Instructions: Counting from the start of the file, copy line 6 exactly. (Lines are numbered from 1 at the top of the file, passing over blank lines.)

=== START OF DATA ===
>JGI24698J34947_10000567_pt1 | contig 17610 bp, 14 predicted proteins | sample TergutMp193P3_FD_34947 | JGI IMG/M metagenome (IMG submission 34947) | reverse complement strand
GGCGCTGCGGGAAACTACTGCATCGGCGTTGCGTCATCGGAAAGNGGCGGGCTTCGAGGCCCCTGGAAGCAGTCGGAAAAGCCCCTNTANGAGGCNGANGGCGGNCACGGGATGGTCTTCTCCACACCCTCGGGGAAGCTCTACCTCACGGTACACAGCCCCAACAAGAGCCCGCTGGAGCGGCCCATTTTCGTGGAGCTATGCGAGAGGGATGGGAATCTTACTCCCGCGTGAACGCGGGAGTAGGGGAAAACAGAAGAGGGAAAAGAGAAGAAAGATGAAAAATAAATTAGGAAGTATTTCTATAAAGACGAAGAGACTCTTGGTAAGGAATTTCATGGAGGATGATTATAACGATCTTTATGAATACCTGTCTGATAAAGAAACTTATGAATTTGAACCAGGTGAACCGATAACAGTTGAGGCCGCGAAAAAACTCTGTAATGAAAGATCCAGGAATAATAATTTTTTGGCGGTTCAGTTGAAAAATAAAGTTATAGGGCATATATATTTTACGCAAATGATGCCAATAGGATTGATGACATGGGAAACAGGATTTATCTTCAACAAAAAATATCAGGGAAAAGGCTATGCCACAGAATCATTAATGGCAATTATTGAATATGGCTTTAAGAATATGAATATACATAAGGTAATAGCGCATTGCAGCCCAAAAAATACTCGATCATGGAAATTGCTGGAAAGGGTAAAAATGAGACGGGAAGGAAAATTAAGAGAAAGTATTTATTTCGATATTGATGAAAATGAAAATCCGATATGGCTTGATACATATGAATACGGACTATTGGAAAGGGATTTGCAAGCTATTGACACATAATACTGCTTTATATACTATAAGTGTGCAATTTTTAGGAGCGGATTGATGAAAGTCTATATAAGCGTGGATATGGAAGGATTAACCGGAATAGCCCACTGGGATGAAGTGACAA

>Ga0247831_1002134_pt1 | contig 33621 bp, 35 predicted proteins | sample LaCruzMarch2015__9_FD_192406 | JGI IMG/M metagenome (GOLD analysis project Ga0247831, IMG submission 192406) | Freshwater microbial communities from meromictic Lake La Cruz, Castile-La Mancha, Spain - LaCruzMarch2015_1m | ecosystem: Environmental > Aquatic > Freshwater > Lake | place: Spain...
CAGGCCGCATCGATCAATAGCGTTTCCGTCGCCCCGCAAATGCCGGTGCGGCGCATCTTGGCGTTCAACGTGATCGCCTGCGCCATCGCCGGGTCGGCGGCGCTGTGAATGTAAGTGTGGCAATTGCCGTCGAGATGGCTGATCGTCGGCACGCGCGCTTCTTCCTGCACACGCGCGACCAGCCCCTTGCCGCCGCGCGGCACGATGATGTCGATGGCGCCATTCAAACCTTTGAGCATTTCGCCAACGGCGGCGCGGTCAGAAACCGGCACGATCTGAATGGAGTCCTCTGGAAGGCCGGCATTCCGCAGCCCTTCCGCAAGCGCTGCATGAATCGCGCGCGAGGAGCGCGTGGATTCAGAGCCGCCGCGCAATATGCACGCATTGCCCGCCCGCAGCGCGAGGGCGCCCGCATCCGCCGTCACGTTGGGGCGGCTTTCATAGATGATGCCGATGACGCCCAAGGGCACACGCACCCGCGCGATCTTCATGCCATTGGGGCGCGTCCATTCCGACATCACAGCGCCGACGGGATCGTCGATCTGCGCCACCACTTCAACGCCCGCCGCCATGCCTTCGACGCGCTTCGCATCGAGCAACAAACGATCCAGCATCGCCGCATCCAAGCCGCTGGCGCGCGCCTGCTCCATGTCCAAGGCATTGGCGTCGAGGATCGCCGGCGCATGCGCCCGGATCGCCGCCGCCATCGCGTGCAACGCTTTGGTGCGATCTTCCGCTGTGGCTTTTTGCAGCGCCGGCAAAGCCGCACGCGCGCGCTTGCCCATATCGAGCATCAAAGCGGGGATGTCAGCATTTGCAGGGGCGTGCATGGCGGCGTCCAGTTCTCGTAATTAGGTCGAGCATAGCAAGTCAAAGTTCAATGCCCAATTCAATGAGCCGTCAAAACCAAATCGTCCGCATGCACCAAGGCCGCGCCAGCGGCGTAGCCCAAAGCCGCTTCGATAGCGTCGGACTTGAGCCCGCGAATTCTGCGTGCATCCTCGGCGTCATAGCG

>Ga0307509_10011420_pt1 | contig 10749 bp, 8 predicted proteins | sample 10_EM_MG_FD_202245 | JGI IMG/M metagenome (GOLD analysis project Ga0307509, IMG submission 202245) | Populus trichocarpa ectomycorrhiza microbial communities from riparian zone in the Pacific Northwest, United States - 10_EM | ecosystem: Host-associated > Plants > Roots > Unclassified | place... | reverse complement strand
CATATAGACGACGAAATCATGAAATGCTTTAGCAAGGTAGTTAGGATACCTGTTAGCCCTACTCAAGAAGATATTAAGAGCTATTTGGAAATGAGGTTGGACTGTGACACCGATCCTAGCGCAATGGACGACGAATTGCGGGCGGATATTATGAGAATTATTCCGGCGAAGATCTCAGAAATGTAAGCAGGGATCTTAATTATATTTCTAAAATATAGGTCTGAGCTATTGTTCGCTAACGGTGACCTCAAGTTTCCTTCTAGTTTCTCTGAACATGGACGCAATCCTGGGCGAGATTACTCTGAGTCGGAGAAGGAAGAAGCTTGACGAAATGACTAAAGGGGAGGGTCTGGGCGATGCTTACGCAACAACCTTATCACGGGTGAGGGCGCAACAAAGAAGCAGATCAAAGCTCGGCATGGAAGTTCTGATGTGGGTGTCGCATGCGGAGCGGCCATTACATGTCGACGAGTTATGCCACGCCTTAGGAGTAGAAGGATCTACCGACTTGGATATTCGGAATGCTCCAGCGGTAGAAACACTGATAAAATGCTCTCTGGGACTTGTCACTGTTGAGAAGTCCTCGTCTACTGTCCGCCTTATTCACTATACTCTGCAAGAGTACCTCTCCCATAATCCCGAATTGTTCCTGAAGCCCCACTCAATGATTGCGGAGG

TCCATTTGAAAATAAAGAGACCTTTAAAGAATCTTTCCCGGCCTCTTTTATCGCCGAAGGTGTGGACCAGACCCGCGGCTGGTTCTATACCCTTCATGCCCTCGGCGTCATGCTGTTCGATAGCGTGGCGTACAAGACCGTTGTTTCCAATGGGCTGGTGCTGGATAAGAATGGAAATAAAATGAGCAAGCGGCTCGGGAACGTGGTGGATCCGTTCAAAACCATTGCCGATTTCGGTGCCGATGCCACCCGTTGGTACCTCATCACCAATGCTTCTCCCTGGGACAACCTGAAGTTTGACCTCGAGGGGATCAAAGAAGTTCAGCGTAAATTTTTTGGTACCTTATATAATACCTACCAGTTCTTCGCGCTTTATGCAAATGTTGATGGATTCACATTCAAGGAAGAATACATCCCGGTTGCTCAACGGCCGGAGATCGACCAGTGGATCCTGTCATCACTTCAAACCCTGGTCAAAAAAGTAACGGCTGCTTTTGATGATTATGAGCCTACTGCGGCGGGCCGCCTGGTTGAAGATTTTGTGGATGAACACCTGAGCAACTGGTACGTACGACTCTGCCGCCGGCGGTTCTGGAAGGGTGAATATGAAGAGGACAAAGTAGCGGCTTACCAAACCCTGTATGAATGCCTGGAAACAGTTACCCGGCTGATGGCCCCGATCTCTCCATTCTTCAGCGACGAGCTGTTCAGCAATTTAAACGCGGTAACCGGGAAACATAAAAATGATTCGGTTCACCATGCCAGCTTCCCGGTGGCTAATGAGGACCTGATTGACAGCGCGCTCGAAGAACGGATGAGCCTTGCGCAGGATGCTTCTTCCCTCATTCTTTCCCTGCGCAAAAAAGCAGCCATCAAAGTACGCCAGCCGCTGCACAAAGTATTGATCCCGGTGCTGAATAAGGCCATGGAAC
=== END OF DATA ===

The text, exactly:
CATATAGACGACGAAATCATGAAATGCTTTAGCAAGGTAGTTAGGATACCTGTTAGCCCTACTCAAGAAGATATTAAGAGCTATTTGGAAATGAGGTTGGACTGTGACACCGATCCTAGCGCAATGGACGACGAATTGCGGGCGGATATTATGAGAATTATTCCGGCGAAGATCTCAGAAATGTAAGCAGGGATCTTAATTATATTTCTAAAATATAGGTCTGAGCTATTGTTCGCTAACGGTGACCTCAAGTTTCCTTCTAGTTTCTCTGAACATGGACGCAATCCTGGGCGAGATTACTCTGAGTCGGAGAAGGAAGAAGCTTGACGAAATGACTAAAGGGGAGGGTCTGGGCGATGCTTACGCAACAACCTTATCACGGGTGAGGGCGCAACAAAGAAGCAGATCAAAGCTCGGCATGGAAGTTCTGATGTGGGTGTCGCATGCGGAGCGGCCATTACATGTCGACGAGTTATGCCACGCCTTAGGAGTAGAAGGATCTACCGACTTGGATATTCGGAATGCTCCAGCGGTAGAAACACTGATAAAATGCTCTCTGGGACTTGTCACTGTTGAGAAGTCCTCGTCTACTGTCCGCCTTATTCACTATACTCTGCAAGAGTACCTCTCCCATAATCCCGAATTGTTCCTGAAGCCCCACTCAATGATTGCGGAGG